“Brisket Done Temperature – We Asked The Barbecue Pitmasters”
Step 5: Resting and Slicing
Resting is the last step, and one of the most important. If you slice the brisket too soon, all the meat juices will be lost. Open the foil a little to vent the meat and let it rest for at least 30 minutes to 1 hour because you will get some carryover cooking. If you’re not ready to slice and serve, place the bison brisket in a dry cooler for up to 4 hours where it will remain hot. If you want to know why, check out this article: Why Rest Brisket In A Cooler?
My Favorite Meat Smoking Tools
Thanks for checking out this article. I hope you learned a few things. Here are some of my favorite tools I use when smoking brisket that may be useful to you. These are affiliate links, so if you decide to purchase any of these products, I’ll earn a commission. But in all honesty, these are the tools I recommend to my family and friends who are just starting out.
Meat Thermometer: There are dozens of fancy thermometers on the market, but I still use my trusty TP20. For around $50, I have a high-quality meat thermometer with two probes, and can track the temperature of my smoker with one probe, and my meat with the other probe. The ThermoPro TP20 is an Amazon Best Seller because it’s the easiest thermometer to operate, is durable, highly accurate, and comes with pre-programmed meat settings.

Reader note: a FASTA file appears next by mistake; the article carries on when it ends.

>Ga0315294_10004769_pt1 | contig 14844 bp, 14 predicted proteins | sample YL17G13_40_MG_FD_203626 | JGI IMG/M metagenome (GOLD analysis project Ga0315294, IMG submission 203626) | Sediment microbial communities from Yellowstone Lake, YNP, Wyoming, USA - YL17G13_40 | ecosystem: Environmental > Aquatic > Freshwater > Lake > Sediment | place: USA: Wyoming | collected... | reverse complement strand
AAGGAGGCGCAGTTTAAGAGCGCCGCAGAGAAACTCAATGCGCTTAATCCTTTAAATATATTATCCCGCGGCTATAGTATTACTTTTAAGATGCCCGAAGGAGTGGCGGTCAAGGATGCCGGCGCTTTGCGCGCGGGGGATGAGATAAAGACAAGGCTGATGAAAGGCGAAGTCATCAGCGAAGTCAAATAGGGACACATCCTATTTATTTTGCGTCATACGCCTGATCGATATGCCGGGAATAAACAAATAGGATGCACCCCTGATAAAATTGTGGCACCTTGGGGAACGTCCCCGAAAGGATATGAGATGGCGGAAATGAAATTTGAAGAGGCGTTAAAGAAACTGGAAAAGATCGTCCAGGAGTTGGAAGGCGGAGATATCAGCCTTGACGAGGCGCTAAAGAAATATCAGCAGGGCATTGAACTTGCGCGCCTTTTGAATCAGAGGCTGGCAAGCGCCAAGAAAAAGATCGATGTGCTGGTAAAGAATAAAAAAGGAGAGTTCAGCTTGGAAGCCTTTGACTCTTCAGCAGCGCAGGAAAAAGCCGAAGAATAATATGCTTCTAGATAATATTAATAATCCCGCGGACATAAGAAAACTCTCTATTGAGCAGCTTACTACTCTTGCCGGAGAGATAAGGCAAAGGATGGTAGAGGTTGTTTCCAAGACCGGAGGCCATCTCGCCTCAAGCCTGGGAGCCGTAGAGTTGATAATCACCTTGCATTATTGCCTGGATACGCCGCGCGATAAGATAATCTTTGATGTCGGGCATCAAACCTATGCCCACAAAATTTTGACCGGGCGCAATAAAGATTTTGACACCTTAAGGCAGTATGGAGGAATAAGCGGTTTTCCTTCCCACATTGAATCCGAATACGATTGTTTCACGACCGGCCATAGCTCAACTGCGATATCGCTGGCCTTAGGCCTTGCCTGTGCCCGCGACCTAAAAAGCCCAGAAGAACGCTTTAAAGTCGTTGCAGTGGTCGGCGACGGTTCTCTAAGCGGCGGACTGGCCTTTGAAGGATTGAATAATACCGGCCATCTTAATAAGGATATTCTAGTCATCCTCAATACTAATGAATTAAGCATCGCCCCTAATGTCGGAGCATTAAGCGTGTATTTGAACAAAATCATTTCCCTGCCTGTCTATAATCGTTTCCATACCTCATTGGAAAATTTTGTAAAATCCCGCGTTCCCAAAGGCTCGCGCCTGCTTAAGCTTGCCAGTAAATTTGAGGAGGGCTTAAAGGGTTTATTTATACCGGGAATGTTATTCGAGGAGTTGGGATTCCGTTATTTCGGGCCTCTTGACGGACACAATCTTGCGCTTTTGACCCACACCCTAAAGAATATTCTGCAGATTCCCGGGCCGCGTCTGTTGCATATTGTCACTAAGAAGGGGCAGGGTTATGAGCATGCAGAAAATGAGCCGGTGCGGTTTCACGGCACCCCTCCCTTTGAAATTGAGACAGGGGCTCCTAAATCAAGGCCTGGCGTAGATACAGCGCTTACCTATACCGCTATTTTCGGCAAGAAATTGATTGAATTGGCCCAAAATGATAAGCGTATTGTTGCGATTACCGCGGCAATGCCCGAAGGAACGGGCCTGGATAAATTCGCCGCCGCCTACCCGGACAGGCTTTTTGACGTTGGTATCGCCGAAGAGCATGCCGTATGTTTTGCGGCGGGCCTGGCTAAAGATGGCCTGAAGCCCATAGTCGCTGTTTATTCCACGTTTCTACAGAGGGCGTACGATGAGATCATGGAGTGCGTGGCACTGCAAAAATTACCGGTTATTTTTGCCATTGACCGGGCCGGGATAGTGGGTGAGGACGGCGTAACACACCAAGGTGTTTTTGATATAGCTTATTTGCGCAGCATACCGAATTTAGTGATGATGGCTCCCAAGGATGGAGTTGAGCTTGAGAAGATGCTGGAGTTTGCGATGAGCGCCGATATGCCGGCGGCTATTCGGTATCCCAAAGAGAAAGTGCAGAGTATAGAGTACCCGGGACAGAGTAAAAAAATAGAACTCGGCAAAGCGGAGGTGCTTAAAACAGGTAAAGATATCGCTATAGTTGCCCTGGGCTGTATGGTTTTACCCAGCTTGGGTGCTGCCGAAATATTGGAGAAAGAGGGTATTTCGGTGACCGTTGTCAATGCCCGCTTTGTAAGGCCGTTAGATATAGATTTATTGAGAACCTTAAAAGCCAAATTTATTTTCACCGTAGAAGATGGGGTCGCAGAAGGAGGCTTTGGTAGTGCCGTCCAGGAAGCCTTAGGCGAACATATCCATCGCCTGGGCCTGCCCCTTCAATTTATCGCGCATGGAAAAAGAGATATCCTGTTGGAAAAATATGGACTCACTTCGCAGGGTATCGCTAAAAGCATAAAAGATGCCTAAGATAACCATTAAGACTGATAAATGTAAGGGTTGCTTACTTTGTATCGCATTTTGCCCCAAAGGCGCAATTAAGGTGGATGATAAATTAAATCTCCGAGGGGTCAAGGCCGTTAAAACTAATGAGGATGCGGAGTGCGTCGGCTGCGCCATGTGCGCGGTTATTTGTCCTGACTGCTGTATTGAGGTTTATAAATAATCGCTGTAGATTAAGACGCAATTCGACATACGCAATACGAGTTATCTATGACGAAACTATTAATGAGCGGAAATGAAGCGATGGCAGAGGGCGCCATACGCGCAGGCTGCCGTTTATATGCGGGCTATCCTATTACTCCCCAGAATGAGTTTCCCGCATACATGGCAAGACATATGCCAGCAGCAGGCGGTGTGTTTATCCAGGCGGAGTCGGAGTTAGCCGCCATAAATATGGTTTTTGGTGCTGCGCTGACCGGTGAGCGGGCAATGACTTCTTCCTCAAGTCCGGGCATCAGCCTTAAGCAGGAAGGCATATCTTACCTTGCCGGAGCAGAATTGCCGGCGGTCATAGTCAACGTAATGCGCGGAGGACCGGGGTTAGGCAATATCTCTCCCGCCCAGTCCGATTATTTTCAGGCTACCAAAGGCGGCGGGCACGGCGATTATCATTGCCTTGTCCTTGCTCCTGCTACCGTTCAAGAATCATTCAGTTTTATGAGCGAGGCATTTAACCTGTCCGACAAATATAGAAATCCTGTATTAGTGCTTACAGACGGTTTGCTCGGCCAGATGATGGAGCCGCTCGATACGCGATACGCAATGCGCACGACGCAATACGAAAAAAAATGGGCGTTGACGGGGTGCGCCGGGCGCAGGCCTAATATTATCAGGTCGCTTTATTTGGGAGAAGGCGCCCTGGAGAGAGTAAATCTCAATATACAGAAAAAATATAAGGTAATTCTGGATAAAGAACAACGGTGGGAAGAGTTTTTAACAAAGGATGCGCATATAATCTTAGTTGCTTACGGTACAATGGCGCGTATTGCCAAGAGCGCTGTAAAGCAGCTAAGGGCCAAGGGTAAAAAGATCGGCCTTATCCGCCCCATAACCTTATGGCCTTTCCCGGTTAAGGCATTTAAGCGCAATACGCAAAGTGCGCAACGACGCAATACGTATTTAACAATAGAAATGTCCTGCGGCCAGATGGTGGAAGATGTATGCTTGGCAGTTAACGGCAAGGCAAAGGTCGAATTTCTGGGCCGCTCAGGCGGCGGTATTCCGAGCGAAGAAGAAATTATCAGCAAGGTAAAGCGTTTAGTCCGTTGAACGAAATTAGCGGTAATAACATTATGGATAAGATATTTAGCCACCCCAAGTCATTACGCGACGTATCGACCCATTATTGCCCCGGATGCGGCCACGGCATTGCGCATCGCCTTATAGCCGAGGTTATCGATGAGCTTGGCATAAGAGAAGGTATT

Instant Read Thermometer: Arguably, the second most important tool you need is a fast and accurate instant-read thermometer. These tools play an important role in the latter stages of the cook when the meat needs regular checking in multiple areas. I use the ThermoPro TP19 because it can do everything a ThermaPen can do, but for a fraction of the cost. You can check out the TP19 on Amazon here.
Wireless Thermometer: The latest thermometers on the market have no wires and can be controlled by wi-fi via your phone. Airprobe 3 is the best of this technology.
Butcher Paper: Wrapping brisket in butcher paper has become a huge trend in barbeque thanks to Aaron Franklin. Wrapping your brisket in paper will give you a nice brisket bark. However, you can’t just use any old paper, it has to be unwaxed, food grade paper. You can find it on Amazon here.
Advanced Thermometer and Automatic Temperature Controller: Once you’re ready to take things seriously, the FireBoard 2 Drive is a six-channel Bluetooth/Wi-Fi thermometer that can monitor up to 6 pieces of meat, control and graph your cook sessions on your smartphone, and attaches to an an automatic blower that will convert your charcoal smoker to a set-and-forget. This is one of the most advanced meat thermometers on the market. You can check it out on the FireBoard website here.